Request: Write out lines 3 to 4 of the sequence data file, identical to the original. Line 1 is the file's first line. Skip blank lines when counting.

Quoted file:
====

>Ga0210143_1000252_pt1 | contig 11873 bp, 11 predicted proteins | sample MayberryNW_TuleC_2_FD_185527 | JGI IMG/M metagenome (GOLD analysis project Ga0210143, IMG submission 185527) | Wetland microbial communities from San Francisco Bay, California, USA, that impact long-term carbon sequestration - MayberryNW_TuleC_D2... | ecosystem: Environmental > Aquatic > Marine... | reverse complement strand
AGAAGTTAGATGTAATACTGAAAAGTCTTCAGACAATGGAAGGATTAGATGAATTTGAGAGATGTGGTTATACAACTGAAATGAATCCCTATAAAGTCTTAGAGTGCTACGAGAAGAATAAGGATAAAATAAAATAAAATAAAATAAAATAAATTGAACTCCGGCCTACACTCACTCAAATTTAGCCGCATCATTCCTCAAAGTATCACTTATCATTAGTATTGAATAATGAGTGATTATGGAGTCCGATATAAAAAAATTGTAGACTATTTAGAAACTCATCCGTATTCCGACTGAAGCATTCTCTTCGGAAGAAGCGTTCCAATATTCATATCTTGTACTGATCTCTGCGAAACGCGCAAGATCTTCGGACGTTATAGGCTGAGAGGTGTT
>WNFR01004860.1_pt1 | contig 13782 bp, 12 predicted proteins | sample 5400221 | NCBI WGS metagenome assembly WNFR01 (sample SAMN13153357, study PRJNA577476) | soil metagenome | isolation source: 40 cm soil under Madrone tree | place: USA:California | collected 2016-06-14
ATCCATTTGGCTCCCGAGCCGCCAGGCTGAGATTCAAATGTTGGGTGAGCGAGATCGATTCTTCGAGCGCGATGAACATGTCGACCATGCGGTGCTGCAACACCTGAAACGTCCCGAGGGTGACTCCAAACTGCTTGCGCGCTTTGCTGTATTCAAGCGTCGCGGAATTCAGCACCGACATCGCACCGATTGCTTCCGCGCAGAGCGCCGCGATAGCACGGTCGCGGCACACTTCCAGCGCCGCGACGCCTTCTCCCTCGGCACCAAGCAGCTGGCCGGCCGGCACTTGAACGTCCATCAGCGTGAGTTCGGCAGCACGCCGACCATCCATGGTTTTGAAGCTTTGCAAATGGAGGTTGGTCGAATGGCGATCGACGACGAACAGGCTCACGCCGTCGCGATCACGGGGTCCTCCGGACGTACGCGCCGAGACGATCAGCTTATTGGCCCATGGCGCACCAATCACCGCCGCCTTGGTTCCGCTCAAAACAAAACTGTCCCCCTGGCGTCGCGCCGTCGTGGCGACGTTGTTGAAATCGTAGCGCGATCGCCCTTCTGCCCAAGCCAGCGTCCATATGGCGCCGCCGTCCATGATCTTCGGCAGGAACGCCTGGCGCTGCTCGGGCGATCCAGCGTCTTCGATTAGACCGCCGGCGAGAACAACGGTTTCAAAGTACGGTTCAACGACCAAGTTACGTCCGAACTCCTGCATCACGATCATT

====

>WNFR01004860.1_pt1 | contig 13782 bp, 12 predicted proteins | sample 5400221 | NCBI WGS metagenome assembly WNFR01 (sample SAMN13153357, study PRJNA577476) | soil metagenome | isolation source: 40 cm soil under Madrone tree | place: USA:California | collected 2016-06-14
ATCCATTTGGCTCCCGAGCCGCCAGGCTGAGATTCAAATGTTGGGTGAGCGAGATCGATTCTTCGAGCGCGATGAACATGTCGACCATGCGGTGCTGCAACACCTGAAACGTCCCGAGGGTGACTCCAAACTGCTTGCGCGCTTTGCTGTATTCAAGCGTCGCGGAATTCAGCACCGACATCGCACCGATTGCTTCCGCGCAGAGCGCCGCGATAGCACGGTCGCGGCACACTTCCAGCGCCGCGACGCCTTCTCCCTCGGCACCAAGCAGCTGGCCGGCCGGCACTTGAACGTCCATCAGCGTGAGTTCGGCAGCACGCCGACCATCCATGGTTTTGAAGCTTTGCAAATGGAGGTTGGTCGAATGGCGATCGACGACGAACAGGCTCACGCCGTCGCGATCACGGGGTCCTCCGGACGTACGCGCCGAGACGATCAGCTTATTGGCCCATGGCGCACCAATCACCGCCGCCTTGGTTCCGCTCAAAACAAAACTGTCCCCCTGGCGTCGCGCCGTCGTGGCGACGTTGTTGAAATCGTAGCGCGATCGCCCTTCTGCCCAAGCCAGCGTCCATATGGCGCCGCCGTCCATGATCTTCGGCAGGAACGCCTGGCGCTGCTCGGGCGATCCAGCGTCTTCGATTAGACCGCCGGCGAGAACAACGGTTTCAAAGTACGGTTCAACGACCAAGTTACGTCCGAACTCCTGCATCACGATCATT